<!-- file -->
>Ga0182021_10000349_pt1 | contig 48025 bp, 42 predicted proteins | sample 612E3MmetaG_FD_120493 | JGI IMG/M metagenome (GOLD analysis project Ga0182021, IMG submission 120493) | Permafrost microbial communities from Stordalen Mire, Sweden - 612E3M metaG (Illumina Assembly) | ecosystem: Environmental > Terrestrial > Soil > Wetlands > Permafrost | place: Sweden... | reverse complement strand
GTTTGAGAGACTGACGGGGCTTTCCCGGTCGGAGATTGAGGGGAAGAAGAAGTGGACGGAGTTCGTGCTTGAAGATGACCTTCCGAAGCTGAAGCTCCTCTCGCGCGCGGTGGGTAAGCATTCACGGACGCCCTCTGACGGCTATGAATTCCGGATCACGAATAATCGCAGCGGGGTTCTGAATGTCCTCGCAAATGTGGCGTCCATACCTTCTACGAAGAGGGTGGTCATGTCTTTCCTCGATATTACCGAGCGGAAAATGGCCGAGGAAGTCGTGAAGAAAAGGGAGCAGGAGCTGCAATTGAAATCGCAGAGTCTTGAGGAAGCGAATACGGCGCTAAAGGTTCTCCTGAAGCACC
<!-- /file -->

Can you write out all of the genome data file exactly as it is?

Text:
>Ga0182021_10000349_pt1 | contig 48025 bp, 42 predicted proteins | sample 612E3MmetaG_FD_120493 | JGI IMG/M metagenome (GOLD analysis project Ga0182021, IMG submission 120493) | Permafrost microbial communities from Stordalen Mire, Sweden - 612E3M metaG (Illumina Assembly) | ecosystem: Environmental > Terrestrial > Soil > Wetlands > Permafrost | place: Sweden... | reverse complement strand
GTTTGAGAGACTGACGGGGCTTTCCCGGTCGGAGATTGAGGGGAAGAAGAAGTGGACGGAGTTCGTGCTTGAAGATGACCTTCCGAAGCTGAAGCTCCTCTCGCGCGCGGTGGGTAAGCATTCACGGACGCCCTCTGACGGCTATGAATTCCGGATCACGAATAATCGCAGCGGGGTTCTGAATGTCCTCGCAAATGTGGCGTCCATACCTTCTACGAAGAGGGTGGTCATGTCTTTCCTCGATATTACCGAGCGGAAAATGGCCGAGGAAGTCGTGAAGAAAAGGGAGCAGGAGCTGCAATTGAAATCGCAGAGTCTTGAGGAAGCGAATACGGCGCTAAAGGTTCTCCTGAAGCACC